Another thing that needs to be recognized is the way the company has been playing off neighborhood against neighborhood throughout this saga, running heavy gravel trucks up and down fragile streets and essentially blaming efforts to save our waterfront for that traffic. Colarusso could quickly divert that traffic to the gravel road already in place and previously used for that purpose by its predecessors. It’s just not the road they want (which is a busy two-lane truckway through our wetlands), and so they keep the pressure up while the people of Hudson argue about it.

    Truck traffic in Hudson is a serious problem and has been for a long time. That’s why, thanks to Didi Barrett, funds have been allocated by the state to study ways of moving the state truck route out of town. I suggest we save our waterfront AND focus on that effort simultaneously. A great small city shouldn’t have to choose between its waterfront and its streets.

  6. Was there an outcome from the 'work session' or was Mr. Chatham's resignation the only one. What does that mean? Will there be another Planning Board meeting on the subject in January prior to the new administration coming in or after.....? As Peter says the whole thing is a mess and I believe requires a new look. The citizens are not being satified.

  7. Since Gossips is not posting comments under Walter Chatham's resignation statement, I'd like to set the record straight here. The former Chairman has frequently denigrated and mischaracterized the opposition to Colarusso's application, and it's hard to stand by and see him do it again in his swan song.

    Just to be clear, nobody "berated" Mr. Chatham at the meeting—citizens were just taken by surprise. The Colarusso "work session," which was supposed to be on 12/4, was canceled, and no notice was given that it would be folded into the regular Planning Board meeting. Indeed, there was no posted agenda for the meeting at all.

    It was established earlier that this special session had to be public. Mr. McManus pointed out that the public was unaware (which it was), and that many others would have come had they known it was being tacked onto the regular meeting, including elected officials. He then said for this reason it should be postponed until January. And his being forceful (but respectful) about that point made Mr. Chatham angry.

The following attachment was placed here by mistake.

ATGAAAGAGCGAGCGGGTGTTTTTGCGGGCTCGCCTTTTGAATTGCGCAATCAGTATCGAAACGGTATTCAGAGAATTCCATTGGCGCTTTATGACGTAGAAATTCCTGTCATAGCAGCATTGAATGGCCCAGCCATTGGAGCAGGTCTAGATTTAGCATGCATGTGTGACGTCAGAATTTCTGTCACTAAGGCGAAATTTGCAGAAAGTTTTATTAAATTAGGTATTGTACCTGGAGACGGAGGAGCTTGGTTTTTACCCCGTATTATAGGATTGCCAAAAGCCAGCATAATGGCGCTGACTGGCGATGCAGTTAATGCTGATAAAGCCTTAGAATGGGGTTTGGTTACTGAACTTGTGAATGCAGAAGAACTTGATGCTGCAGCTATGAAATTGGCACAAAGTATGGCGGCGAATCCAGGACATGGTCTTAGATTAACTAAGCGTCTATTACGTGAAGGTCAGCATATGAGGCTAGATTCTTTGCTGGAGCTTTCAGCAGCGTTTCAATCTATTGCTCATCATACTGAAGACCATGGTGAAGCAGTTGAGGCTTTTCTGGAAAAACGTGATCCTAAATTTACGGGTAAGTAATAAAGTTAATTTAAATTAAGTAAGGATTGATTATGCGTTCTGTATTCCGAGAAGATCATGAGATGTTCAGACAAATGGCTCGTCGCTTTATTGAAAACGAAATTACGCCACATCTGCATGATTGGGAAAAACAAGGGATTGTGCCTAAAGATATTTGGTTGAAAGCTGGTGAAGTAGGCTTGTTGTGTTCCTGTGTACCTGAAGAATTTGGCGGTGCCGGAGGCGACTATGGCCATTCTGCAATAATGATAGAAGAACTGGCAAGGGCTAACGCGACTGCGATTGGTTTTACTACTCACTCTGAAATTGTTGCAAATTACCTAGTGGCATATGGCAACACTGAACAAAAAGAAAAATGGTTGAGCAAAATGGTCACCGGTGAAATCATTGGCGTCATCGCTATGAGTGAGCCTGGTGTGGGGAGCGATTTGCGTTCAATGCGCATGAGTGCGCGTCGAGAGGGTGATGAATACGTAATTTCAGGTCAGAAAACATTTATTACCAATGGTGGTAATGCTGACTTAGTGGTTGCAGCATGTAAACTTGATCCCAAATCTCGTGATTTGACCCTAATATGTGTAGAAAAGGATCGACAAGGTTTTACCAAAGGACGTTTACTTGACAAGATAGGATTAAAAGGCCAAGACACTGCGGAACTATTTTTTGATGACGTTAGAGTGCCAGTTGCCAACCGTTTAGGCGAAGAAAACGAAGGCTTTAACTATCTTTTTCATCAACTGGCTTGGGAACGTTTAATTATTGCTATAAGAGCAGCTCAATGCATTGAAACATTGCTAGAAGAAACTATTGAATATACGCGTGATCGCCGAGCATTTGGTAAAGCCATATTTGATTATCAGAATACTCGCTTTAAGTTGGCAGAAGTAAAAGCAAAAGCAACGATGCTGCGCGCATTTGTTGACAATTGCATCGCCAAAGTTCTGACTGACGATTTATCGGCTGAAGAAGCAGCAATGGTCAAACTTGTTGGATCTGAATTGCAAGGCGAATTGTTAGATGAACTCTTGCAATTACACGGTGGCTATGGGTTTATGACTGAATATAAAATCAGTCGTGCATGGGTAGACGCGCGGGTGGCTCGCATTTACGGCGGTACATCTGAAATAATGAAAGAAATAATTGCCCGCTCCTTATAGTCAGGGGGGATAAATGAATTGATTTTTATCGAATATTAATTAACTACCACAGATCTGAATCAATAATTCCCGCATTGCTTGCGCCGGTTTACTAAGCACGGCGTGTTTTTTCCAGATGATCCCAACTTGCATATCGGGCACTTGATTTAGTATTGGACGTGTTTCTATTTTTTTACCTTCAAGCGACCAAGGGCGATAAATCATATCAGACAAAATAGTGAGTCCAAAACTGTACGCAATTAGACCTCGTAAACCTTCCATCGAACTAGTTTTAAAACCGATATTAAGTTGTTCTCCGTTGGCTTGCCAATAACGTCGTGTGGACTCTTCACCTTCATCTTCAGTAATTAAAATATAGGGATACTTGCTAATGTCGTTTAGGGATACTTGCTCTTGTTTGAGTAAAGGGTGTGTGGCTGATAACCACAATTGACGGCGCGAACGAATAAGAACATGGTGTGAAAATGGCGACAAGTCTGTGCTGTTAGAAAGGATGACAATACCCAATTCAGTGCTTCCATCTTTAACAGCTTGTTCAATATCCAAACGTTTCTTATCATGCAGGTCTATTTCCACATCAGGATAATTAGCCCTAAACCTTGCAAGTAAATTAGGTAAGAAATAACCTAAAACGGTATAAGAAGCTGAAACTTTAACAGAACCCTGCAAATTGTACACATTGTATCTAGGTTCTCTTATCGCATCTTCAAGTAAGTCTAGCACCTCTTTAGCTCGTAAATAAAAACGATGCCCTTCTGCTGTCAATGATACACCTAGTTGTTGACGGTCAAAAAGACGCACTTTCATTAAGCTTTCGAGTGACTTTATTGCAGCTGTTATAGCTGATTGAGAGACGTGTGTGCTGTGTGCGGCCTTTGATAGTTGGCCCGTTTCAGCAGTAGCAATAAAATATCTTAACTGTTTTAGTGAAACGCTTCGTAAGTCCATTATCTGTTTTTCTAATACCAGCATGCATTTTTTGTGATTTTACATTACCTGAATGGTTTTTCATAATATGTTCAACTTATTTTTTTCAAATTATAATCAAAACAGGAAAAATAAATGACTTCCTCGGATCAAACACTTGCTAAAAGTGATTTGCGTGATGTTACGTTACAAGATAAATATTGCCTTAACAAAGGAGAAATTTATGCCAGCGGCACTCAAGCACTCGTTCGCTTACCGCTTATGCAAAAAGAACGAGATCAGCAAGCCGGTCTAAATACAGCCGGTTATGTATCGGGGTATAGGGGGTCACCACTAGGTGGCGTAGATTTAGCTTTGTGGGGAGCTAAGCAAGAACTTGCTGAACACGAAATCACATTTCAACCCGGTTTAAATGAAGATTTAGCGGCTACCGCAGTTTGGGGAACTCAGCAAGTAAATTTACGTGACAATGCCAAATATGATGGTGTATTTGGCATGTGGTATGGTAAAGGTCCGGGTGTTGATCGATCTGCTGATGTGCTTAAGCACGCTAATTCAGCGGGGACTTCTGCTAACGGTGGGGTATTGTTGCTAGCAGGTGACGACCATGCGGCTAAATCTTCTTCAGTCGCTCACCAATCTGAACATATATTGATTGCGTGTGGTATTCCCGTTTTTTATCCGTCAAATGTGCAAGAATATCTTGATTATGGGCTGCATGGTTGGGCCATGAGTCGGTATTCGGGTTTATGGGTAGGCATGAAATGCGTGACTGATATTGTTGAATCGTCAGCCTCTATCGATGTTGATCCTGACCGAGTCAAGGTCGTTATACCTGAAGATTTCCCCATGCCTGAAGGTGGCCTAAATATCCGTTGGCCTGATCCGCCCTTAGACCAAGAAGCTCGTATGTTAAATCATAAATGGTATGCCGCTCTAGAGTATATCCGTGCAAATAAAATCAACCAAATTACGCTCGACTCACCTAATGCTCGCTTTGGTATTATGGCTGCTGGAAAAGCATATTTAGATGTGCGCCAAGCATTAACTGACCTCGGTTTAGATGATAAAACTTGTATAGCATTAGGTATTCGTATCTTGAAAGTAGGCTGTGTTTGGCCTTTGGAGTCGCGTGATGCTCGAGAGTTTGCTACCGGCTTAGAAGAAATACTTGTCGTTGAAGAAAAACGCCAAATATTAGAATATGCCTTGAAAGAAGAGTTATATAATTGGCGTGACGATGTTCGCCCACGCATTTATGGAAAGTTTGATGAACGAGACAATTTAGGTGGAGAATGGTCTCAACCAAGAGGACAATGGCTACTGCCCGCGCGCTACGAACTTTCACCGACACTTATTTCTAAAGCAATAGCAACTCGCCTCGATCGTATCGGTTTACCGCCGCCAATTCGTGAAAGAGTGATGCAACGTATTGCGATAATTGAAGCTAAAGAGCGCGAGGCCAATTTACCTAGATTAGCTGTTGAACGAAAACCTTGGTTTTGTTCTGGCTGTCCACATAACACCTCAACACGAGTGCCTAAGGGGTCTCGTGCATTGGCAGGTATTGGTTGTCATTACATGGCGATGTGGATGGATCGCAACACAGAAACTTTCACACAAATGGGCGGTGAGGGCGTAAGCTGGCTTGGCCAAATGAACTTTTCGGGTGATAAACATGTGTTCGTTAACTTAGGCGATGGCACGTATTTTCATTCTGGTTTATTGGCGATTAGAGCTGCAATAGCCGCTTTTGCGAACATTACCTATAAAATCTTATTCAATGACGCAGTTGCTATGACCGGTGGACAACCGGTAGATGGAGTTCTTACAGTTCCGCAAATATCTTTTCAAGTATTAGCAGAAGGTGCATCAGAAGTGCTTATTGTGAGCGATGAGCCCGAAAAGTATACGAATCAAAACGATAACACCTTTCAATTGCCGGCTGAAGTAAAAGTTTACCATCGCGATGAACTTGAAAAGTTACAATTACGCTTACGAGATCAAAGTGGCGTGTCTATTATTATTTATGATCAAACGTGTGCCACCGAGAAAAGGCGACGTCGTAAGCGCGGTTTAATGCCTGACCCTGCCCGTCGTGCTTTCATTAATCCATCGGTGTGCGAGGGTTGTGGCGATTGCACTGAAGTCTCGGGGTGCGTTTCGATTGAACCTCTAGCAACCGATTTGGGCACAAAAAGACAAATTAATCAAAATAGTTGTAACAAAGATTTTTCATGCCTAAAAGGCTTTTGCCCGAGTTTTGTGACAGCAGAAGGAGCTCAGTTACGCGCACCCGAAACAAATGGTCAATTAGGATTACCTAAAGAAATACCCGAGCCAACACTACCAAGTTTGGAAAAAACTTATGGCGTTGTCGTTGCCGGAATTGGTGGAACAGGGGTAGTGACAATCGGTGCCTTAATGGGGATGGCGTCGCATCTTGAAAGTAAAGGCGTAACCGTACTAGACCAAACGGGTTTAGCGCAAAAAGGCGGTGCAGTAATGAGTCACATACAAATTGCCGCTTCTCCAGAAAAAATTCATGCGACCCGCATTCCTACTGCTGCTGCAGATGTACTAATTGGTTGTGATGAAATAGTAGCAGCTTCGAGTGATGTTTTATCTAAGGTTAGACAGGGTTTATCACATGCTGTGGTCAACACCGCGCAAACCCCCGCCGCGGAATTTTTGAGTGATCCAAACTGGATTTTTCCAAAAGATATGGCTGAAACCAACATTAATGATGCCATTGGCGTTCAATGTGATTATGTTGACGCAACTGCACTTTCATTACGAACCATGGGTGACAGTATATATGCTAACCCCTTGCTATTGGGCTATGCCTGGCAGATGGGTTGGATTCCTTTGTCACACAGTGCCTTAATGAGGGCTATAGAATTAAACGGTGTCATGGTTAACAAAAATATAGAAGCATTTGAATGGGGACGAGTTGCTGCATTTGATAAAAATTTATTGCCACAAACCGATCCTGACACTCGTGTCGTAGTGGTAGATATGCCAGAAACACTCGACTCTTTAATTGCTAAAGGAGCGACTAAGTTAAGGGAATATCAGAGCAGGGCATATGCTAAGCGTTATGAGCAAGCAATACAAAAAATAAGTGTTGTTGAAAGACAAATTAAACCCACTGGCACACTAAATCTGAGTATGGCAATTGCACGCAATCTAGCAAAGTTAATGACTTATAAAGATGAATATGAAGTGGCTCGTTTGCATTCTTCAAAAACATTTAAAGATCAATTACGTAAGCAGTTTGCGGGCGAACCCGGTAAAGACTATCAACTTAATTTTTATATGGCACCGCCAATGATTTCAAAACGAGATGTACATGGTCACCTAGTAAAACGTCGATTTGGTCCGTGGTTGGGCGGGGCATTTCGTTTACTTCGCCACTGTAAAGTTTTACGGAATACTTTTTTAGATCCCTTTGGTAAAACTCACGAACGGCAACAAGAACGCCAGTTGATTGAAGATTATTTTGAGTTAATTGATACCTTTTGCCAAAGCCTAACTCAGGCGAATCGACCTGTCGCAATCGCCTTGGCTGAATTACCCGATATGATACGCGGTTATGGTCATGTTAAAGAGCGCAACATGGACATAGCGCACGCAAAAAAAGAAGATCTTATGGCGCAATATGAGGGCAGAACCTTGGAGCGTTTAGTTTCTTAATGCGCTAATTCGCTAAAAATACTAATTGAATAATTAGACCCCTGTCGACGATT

Just a further note: Mr. Chatham’s contention that the opposition—including Valley Alliance and Our Hudson Waterfront—are attempting to prevent the gathering of information couldn’t be further from the truth. Information is all we’ve been seeking since the beginning of the proposal, rather than the lack of information, disinformation, and belligerence Hudson has been getting from the get go. This includes a Colarusso lawsuit to keep the city from having any oversight role at all—a suit the company lost in State Supreme Court and the city won handily.

    1. Thanks for your comments, dkon.

      To offer a small qualification, though, the City did not win the lawsuit "handily" if by handily you mean easily. On the contrary, thanks to city attorney Ken Dow the City won decisively, which is easily what you meant to say.

      The heart of the case swirled around the confusing zoning language added to the City Code in 2011, also known as the "LWRP zoning."

      As Mr. Dow acknowledged in his Affirmation, "the provision in the Hudson Code that allows for converting the dock operations from a nonconforming use to a conditional use appears to be quite unusual" (#39).

      To say that the provision itself is unclear is a gross understatement, and despite a cornerstone of American culture that laws should be written clearly.

      I don’t presume to speak for Mr. Dow, but the meaning of "nonconforming" in the provision vis-a-vis the Code's other citations about nonconforming uses was a subject which left a number of attorneys scratching their heads. To his credit, it was then-Planning Board Attorney Mitch Khosrova who first challenged me to stick to the literal language of the provision, although he was as baffled as his colleagues were initially to the meaning of the thing. The interpretation which Mr. Dow argued successfully in his Affirmation was the result of an evolutionary process.

      Additionally, much of the Planning Board's time in 2017 was taken up by disputes about the meaning of Minor versus Major Actions, also added to the Code in 2011, and arguably at odds with the conditional use criteria in the C-R District. (As an alleged "Minor Action," and giving the Applicant the benefit of the doubt which it deserves, the company made a credible argument to Code Enforcement in 2015 that applying a new surface to the east causeway was "maintenance." Unfortunately, the unregulated action resulted in a wider the road.)

      These two examples alone of unclear laws required a ridiculous amount of time and energy on the parts of the public, their representatives, the city Boards, and the legal staff who advised City government.

      Please note, we have one principal person to thank for this costly lack of clarity: attorney Cheryl Roberts, the author of the LWRP zoning.

      To make matters worse, the level of confusion experienced ever since the zoning was amended by the city was due, in large part, to Chery Roberts' disregard - and seeming contempt - for the public's numerous comments and criticisms.

      Now that someone's had the terrible idea to invite her back to Hudson, it'll be interesting to see how she behaves when the next crisis emerges that's traceable to her incompetence. I refer to the 2011 Zoning Map on which she signed off by virtue of shutting out the public's apt and specific criticism. (I can almost guarantee that she'll work behind the scenes to suppress any need to revisit the embarrassing blunder, but that she'll fail because the public will insist.)

      When Roberts quit her City position in April 2014, Roberts left a wide wake of destruction behind, some of it with real-world consequences in the South Bay.

      I'm just saying that Ken Dow won the resulting lawsuit intelligently, but not exactly handily.